Teaching Methods for Inspiring Students of the Future

Teaching Methods for Inspiring Students of the Future – Joe Ruhl – TEDxLafayette

Ruhl talks about how he changed his teacher-centered way of teaching to a student-centered way of teaching. He calls the move from front and center to a guide on the side.  Ruhl has been teaching for 37 years and teaches high school biology. Ruhl believes there are 6 Cs regarding important 21st Century skills, with the first C being Choice. Give students a choice in their learning process, then you have the 4 Cs of Collaboration, Communication, Critical thinking and Creativity and the sixth C is Caring. If students know the teacher cares about them it will be one of their most effective, motivating, powerful and inspiring tools.

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Distance Education Trends

Alpers, Jessica

IL-Information Literacy and 21st Century Skills

Beldarrain, Y. (2006). Distance education trends: Integrating new technologies to foster student interaction and collaboration. Distance education, 27(2), 139-153.


Summary: The beginning of this article discusses technologies that are used in distance education, such a blogs and podcasts. Seven principles are given to describe how technology should be used in distance education. It should “encourage contact between students and faculty, develop reciprocity and cooperation among students, use active learning techniques, give prompt feedback, emphasize time on task, communicate high expectations, [and] respect diverse talents and ways of learning.” After discussing these seven principles, the article discusses how distance learning is changing.

Evaluation: I found this article very appropriate as we are all distance learners. We are very involved in technology as part of this class. The article was interesting to read to evaluate how this class and others use technology. For those who may run online classes as educators, this article would be a very valuable resource.

Co-Teaching without Boxes or Boundaries

Alpers, Jessica

CO-Collaboration

Stein, E. (2017, January 30). Co-teaching without boxes or boundaries. Retrieved from https://www.middleweb.com/33987/co-teaching-without-boxes-or-boundaries/


Summary: The purpose of this blog post is to encourage teachers to “allow their thinking to be stretched and empowered” in the area of co-teaching. The argument is made that two teachers who are “in-synch” with each other will have a wonderful co-teaching experience. The advice Stein gives is to express the expertise of both teachers, make sure to co-plan, create a log, communicate with post-is and email, and be resilient.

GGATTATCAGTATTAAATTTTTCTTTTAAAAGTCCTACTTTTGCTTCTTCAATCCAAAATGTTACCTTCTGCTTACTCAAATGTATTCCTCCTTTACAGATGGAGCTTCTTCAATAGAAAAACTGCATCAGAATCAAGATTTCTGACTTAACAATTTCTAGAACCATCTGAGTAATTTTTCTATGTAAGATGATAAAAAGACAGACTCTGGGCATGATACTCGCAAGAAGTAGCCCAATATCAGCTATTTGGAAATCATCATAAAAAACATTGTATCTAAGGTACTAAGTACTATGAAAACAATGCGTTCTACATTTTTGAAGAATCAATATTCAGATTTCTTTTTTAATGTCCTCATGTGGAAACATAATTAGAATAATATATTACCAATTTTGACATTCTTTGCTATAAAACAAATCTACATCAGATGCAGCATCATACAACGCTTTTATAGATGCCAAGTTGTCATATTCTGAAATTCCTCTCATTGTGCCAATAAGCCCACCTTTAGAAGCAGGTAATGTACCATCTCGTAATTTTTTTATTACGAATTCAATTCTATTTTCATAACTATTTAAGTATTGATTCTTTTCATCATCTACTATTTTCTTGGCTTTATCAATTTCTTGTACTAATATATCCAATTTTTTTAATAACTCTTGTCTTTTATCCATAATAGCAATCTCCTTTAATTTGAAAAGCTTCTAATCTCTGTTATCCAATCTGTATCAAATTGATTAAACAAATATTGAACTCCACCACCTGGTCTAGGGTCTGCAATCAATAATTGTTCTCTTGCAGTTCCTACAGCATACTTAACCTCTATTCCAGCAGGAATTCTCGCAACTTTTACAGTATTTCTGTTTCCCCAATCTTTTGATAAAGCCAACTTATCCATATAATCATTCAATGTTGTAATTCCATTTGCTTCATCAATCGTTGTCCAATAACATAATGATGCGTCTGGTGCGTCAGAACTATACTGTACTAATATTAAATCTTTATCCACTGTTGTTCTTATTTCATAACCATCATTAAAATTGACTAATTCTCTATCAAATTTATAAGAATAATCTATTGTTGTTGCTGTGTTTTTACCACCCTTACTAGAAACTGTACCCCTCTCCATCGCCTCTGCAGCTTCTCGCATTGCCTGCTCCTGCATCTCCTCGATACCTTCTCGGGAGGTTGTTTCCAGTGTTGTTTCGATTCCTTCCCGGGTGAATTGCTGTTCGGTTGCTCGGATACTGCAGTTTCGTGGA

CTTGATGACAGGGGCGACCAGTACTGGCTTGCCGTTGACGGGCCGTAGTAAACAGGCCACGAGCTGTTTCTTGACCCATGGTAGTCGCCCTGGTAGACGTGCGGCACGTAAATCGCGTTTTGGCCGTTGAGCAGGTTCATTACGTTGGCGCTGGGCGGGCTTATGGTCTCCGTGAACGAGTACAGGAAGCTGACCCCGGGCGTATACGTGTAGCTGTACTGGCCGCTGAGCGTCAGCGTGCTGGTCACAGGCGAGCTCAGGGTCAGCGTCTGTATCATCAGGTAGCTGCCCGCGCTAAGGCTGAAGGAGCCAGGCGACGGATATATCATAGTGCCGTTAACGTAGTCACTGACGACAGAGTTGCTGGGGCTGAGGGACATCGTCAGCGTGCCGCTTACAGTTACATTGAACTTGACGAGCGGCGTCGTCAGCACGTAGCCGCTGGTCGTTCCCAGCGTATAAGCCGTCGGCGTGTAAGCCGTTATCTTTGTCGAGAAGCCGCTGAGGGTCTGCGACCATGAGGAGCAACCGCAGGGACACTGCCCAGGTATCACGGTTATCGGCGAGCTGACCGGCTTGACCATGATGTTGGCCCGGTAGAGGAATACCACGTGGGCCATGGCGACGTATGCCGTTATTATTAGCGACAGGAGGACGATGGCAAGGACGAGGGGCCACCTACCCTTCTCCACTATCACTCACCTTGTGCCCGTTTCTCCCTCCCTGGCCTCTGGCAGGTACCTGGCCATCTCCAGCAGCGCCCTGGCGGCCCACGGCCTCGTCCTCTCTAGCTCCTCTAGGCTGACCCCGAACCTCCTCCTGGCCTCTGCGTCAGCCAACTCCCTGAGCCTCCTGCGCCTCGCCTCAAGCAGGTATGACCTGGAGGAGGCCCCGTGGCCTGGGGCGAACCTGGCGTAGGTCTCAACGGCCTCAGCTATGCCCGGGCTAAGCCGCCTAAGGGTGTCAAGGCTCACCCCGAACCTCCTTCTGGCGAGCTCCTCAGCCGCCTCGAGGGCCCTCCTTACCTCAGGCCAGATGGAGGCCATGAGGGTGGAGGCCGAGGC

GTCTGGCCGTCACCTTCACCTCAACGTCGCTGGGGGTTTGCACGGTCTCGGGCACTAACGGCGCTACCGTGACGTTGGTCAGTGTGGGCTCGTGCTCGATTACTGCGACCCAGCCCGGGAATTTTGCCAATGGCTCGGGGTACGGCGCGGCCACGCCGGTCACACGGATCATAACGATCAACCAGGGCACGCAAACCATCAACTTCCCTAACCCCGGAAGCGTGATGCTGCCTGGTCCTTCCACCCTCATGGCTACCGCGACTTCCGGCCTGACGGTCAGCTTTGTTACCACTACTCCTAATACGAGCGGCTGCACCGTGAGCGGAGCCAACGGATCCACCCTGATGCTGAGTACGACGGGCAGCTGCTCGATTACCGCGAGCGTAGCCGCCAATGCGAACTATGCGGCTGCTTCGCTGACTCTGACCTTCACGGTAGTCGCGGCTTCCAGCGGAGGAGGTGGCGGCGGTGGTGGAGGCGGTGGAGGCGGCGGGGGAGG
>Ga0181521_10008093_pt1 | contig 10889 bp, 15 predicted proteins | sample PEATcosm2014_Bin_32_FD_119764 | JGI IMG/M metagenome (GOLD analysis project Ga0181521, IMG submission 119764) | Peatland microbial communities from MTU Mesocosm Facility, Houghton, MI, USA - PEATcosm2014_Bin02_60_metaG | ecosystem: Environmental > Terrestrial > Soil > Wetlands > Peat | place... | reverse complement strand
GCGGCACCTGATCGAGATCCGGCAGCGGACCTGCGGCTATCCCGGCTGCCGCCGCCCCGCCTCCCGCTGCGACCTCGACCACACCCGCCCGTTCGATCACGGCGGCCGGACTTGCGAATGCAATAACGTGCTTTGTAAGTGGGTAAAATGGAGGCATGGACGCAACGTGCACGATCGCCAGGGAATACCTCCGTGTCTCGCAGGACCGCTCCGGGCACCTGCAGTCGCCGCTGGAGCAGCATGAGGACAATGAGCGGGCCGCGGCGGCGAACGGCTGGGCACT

Evaluation: What I like about this blog post is that it is concise but gives really good advice about co-teaching. Some educators are afraid of co-teaching, due to the fact that collaboration is required. But two experienced educators can create such a valuable experience for both themselves and their students. The advice Stein gives is easy to follow and helps create a path to success.

Co-teaching Relationships among Librarians and other Information Professionals

Alpers, Jessica

CO-Collaboration

Medaill, A., & Shannon, A. W. (2012). Co-teaching relationships among librarians and other information professionals. Collaborative Librarianship,4(4), 2.


Summary: The article begins by discussing librarians as teachers and then delves into collaboration. A table is presented showing attributes of successful collaboration. This is followed by a discussion of co-teaching, with an explanation. Much information is given on the topic, including factors for success. The article goes on to describe methods for co-teaching, and explain what works and does not work. Following this discussion is a set of guidelines for successful co-teaching.

Evaluation: This is a good article describing co-teaching between librarians and teachers. For someone who may not have a lot of experience co-teaching this is a good resource to begin with. The tips and guidelines are very easy to understand. For those who have more experience, it is a good resource to help strengthen your understanding and performance as a co-teacher.

Legislation Influences Curriculum Development

Alpers, Jessica

CA-Curriculum Assessment